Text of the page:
Endorsing the NSA

The recent outcry about the NSA surveillance programs involving phone records and the Prism is getting out of hand. This scandal came to the forefront when Edward Snowden, a contractor to the NSA, leaked a series of documents about these surveillance programs. American Thinker interviewed the former director of the CIA, Michael Hayden to ask him to explain the programs.

What is very interesting is that those who are strongly speaking out in favor: Vice-President Cheney, Mike Rogers, Michael Hayden, and even Michelle Bachmann are, or have been, intricately involved with these programs. They point out that there are reasons for secrecy regarding intelligence operations, that the War on Terror is far from over, and that these programs did in fact prevent terrorist attacks. Bachmann said on the Neil Cavuto show, "The NSA was fastidious about following the law. There's not one example that came out of any intentional violation of any kind from the law. I think what we saw today pretty clearly is that the government isn't doing what all of these stories are claiming it is."

Hayden agrees, and pointed out to American Thinker that since 2006 warrants must be issued with the FISA court. He emphatically states, "Data is not intercepted. The NSA does not touch the data, they don't use algorithms, but wait until there is evidence of a terrorist using certain phone numbers. Once linkage to a domestic phone number is established, the agency has to seek a warrant to pursue it further. I would not have supported it if I did not think it is important."

Hypothetically, if I telephoned someone in Pakistan for an interview would I have to worry? Hayden explained that the phone record program "does not target guilty people, only interesting people. It is not a question of guilt. The emphasis is about that person being of intelligence interest. If someone is going to be communicating information that is of intelligence value to the U.S., and the Fourth Amendment does not protect them, the NSA will target their phone communications. Anyone that called that number or was called by that number will be swept up in the coverage. Let me be emphatic, this is not about law enforcement, but is about intelligence. We are not about prosecution, but are about listening in on communications to gather information that is of value to the U.S. If your phone call is swept up in that collection and if that phone call has intelligence value there is a possibility that it will be included in an intelligence report. However, your name would be suppressed and reported as 'named U.S. person #1.'"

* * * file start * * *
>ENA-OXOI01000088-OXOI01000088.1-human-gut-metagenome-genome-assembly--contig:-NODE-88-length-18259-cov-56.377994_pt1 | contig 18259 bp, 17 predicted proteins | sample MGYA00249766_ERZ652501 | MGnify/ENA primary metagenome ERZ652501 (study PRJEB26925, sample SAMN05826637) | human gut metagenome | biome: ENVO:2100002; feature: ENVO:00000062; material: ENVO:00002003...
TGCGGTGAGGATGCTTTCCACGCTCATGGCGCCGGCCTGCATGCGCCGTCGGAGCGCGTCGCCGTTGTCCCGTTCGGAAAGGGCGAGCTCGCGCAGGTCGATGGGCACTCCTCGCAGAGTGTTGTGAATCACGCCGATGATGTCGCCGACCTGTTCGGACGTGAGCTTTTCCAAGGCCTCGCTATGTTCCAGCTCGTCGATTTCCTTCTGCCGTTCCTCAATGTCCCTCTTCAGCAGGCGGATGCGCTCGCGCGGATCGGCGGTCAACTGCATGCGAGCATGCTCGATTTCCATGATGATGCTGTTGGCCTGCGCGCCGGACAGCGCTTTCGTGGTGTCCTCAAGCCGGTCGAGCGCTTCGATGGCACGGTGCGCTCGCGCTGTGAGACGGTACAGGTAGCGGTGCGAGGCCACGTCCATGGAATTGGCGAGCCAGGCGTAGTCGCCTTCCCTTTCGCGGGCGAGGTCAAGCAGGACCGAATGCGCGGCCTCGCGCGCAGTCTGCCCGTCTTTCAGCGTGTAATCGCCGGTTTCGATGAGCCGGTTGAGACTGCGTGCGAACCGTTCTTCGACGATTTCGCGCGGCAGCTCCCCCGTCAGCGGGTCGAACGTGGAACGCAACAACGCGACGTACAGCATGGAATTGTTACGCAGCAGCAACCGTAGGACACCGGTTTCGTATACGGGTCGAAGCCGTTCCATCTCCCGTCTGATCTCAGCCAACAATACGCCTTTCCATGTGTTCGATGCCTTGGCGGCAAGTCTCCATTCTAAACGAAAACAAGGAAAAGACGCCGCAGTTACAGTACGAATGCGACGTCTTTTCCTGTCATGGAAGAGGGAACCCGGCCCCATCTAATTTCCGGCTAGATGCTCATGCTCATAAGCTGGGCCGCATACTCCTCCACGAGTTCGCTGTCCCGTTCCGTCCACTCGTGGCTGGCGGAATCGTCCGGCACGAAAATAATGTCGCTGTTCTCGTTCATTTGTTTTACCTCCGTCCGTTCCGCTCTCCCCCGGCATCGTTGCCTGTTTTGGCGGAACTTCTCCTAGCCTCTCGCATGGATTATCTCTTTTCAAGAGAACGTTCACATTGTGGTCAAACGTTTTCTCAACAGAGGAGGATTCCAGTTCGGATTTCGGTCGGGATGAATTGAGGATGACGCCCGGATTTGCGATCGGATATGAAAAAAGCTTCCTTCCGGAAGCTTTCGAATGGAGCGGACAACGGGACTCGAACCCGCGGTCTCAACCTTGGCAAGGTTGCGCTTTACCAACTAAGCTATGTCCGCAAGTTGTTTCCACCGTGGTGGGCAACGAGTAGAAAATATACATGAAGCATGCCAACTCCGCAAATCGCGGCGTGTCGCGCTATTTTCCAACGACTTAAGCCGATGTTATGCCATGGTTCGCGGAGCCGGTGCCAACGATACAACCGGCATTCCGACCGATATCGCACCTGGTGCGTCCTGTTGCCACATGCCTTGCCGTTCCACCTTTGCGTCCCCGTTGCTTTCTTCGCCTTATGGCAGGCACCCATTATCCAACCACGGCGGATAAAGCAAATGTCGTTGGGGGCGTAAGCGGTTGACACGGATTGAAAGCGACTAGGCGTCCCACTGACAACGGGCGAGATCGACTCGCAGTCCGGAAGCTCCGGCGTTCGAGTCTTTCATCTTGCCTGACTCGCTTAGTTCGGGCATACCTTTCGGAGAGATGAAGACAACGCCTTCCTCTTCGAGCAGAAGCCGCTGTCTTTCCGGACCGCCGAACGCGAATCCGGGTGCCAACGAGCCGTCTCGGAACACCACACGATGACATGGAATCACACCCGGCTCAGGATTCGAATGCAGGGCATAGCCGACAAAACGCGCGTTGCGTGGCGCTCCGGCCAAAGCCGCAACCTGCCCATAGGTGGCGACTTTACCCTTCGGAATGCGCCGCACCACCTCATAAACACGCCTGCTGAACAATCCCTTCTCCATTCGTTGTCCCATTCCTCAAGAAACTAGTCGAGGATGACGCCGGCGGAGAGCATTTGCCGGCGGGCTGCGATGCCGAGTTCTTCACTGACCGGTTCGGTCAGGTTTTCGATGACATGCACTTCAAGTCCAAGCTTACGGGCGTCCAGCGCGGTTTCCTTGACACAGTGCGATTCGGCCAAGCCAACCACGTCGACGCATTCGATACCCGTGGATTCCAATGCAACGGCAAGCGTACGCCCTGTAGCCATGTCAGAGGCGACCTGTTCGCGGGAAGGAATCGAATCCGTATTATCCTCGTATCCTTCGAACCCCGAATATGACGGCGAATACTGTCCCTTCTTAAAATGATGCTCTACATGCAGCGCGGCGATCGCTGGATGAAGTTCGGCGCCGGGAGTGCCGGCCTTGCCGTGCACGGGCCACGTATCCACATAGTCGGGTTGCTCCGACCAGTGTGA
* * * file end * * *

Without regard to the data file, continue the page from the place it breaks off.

In listening to the arguments made by those knowledgeable about these programs Americans should think back to when they were disgusted with the Obama Administration for not capturing and interrogating terrorists and instead quickly Mirandizing them. There is the need to gain information from the terrorists and these NSA programs are tools for that purpose.

Critics of these programs point to the fact that Osama Bin Laden did not use cell phones, but used a courier, that the Boston terrorists went undetected, and that David Headly, involved in the Mumbai attacks, went undiscovered from 2006 to 2009. Regarding the Boston terrorist attack, Hayden noted that the NSA did not target the Boston terrorists because they never had telephone contact with someone overseas who was a known terrorist. As for Headly, Hayden wishes that he had been found in 2006, but warns, "Nothing is foolproof or airtight. Should we have not found him in 2009?" The same is true with Osama Bin Laden, who was found when the CIA was able to detect the courier through the intercepted cell phone messages.

What about the argument by critics, that this program is outdated because the terrorists do not use cell phones since they know that U.S. intelligence agencies are targeting them. Hayden told American Thinker he understands this argument; yet, even the terrorists are forced to communicate from time to time which makes them vulnerable when they do use them. Another thought is that cell phone use by the terrorists makes them vulnerable because they have to find another means of communication. Also, he wants Americans to think about the fact that if terrorists know that the intelligence agencies no longer target cell phones then they will start to use them again.